Pageantry of Stolen Stones at Cartier
Updated: Jul 20, 2022
History of the Hope Diamond
Did you know that a gemstone stolen from the Indian Subcontinent landed at Cartier?
Yes, you read that right! We've tried to sum up what transpired and lead up to it.
As ever more prestigious clients rolled into the Cartier Mansion, P. Cartier insisted that they must only deal in large jewels, staying true to their reputation. Thus, he invested in a stone so large that if unsold, the cash flow dent could be an existential threat for the firm!
The diamond was the Hope Diamond, which goes by various names, including Le Bijou du Roi (The King's Jewel" Le bleu de France, and the Tavernier Blue. Notorious for being cursed, Jean-Baptiste Tavernier, a French gem merchant, whisked it away to Europe in the 17th century.
There was only one possible buyer for such a treasure: the Sun King, King Louis XIV of France.
Also, in recognition of this transaction, the king honoured Tavernier with the rank of a Nobleman!
Court jewellers were ordered to supervise recutting the 115-carat stone, which took about two years to complete! Now heart-shaped, and approx. 69 carats, it to be known as "the Great Violet Diamond of His Majesty" (Back then, violet meant a shade of blue.)
An inventory of the French Crown Jewels from 1691 reveals that the French Blue was "set into gold and mounted on a stick." When the stone was set in gold, the effect would be the appearance of a gold sun in the centre of the blue diamond.
An interesting theory has been proposed that the stone was cut this way to show the colours of the French monarchy, blue and gold, symbolizing the Sun King's divine power. Rather than being worn, it was added to the King's cabinet of curiosities at Versailles to show off.
Louis XIV's great-grandson, Louis XV, inherited the royal jewels when he ascended to the throne. Around 1749, King Louis XV tasked the Parisian jeweller Pierre-André Jacquemin with creating an emblem of knighthood of the Order of the Golden Fleece.
The finished emblem featured a number of spectacular gems, including the Hope Diamond and the 107-carat Côte de Bretagne spinel (carved into the shape of a dragon and originally thought to be a ruby) and several other diamonds.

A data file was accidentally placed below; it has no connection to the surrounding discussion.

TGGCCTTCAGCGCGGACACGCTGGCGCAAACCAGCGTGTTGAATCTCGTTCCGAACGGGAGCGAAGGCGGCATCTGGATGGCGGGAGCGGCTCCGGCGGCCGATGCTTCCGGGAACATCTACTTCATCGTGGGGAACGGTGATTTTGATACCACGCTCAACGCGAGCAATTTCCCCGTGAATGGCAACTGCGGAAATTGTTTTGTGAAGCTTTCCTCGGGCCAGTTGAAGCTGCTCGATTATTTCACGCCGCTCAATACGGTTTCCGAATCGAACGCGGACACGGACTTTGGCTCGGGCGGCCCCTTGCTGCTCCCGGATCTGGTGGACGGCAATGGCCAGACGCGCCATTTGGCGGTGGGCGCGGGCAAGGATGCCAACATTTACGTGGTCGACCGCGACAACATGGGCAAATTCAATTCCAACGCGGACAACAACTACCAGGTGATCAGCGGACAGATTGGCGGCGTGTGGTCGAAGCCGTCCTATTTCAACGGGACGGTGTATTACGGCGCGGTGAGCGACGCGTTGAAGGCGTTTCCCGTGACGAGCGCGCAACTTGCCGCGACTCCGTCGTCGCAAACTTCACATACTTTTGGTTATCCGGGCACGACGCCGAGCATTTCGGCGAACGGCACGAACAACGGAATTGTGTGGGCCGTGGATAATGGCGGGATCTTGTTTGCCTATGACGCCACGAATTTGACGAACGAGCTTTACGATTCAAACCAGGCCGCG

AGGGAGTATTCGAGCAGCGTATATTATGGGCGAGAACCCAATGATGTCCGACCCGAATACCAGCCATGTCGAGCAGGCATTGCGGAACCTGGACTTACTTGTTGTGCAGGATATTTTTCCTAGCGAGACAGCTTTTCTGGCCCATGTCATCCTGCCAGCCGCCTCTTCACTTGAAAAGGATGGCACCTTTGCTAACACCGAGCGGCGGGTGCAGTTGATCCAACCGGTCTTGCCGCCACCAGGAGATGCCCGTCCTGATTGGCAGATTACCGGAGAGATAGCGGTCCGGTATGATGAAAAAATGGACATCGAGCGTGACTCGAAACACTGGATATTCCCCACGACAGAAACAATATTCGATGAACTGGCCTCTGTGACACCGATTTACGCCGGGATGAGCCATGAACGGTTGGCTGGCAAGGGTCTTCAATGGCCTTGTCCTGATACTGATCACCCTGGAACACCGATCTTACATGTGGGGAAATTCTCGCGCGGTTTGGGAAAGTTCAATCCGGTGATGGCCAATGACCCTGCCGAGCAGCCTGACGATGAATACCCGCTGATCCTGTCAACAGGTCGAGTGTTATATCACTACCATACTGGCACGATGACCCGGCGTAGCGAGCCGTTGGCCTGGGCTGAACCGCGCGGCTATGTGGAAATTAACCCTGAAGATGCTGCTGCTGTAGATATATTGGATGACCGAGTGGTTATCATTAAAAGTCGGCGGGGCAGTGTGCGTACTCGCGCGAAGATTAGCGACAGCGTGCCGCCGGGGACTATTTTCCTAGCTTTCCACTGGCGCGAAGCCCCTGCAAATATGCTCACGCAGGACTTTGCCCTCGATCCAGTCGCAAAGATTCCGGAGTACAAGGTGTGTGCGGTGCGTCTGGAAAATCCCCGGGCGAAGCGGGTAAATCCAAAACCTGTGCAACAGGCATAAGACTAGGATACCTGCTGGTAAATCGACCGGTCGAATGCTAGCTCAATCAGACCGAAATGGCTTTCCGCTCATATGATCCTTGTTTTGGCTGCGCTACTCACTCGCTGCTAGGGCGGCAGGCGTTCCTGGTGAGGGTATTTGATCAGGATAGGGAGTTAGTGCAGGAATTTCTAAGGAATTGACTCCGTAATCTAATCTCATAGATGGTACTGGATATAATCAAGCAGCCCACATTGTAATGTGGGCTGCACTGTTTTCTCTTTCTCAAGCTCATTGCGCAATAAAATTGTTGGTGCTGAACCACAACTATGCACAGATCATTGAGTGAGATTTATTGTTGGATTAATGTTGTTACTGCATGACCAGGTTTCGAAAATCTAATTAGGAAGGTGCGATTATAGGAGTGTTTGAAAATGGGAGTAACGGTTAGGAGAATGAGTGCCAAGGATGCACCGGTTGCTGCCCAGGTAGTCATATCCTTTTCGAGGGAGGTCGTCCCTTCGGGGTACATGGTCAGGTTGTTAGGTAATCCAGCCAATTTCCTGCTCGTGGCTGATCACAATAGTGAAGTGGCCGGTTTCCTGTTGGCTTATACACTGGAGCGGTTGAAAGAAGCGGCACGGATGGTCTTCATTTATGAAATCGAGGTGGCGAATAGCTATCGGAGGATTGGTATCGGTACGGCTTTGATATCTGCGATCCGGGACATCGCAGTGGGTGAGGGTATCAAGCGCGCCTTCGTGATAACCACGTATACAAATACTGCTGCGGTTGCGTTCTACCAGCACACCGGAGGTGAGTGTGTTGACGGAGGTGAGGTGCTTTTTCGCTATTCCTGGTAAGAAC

The diamond finally settled on Louis XVI, who, along with his wife, Marie Antoinette, was beheaded during the French Revolution.
The subsequent looting of the royal treasuries caused the diamond to be lost for nearly four decades.
A large blue diamond with no history then appeared in the gem catalogue of Henry Philip. (Probably the same diamond; we don't know for sure. What are the odds for it to be otherwise?)
There is another story, just so you know, leading to Lord Hope. It resurfaced again in 1812, it was in the hands of a diamond merchant in London named Daniel Eliason, who eventually sold it to yet another king - this time, King George IV of the United Kingdom.
Upon George's death, the diamond was most likely sold to pay off debt incurred during his reign, and by 1839 it then ended with our Lord Henry Philip Hope, who gives the stone its current name. Maybe both happened; the King didn't want a history to be written, who knows!
After his death, the diamond passed to his nephew, Henry Thomas, and then to Henry Thomas's grandson, Lord Francis Hope. When Lord Francis began to drown in debts, he eventually sold it to a local dealer in London, who sold it to Joseph Frankels in New York City.
Six years later, Joseph Frankel's Sons & Co. finally found a buyer for the Hope Diamond in 1908, Selim Habib. According to the NYT, he was soon facing bankruptcy too! He put up his collection for auction at the Hotel Drouot in Paris, France, on June 24, 1909.
Jeweller and gem expert Louis Aucoc oversaw the auction, withdrawing the Hope Diamond from the sale before selling it to jeweller C. N. Rosenau for 400,000 francs.
Like the Orval Diamond, another rather poorly constructed & disconnected trace of the diamond also mentions Turkey. Habib allegedly bought the stone for the Turkish Sultan and was incorrectly reported to have drowned in the shipwreck of the French steamer Seyne of Singapore.
How the diamond landed in the hands of the Sultan, even in lore, after the wreck, remains a mystery, but apparently, Abdul Hamid II may have gifted it to his wife, Subaya, who he later executed before he smuggled the diamond to Paris the same year. (Oh?)
It is in Paris where Cartier acquired the jewel. Erm? Cartier and smuggled jewels, probably not...the more likely incident to have happened is that the jewel never got to Turkey; it was sold to Cartier by the earlier mentioned C. N. Rosenau!
From Cartier, it was purchased by an American Heiress, Evalyn Walsh McLean, who took it to be blessed to break its curse in the church of Russel Monseigneur. (The heiress is the one on the left) After her death, the wealthy American jeweller Harry Winston acquired it.
Under his possession, from 1949 to 1953, it toured America as part of The Court of Jewels, which helped raise funds for local good causes. It attracted so many people that he decided to donate the priceless wonder of a jewel to the Smithsonian Institution.
A triumph of hope over experience, perhaps - or in defiance of the curse - he sent it to the museum by ordinary postal service!
The Hope Diamond now casts its spell over seven million visitors a year and has left the Institute only four times for exhibitions.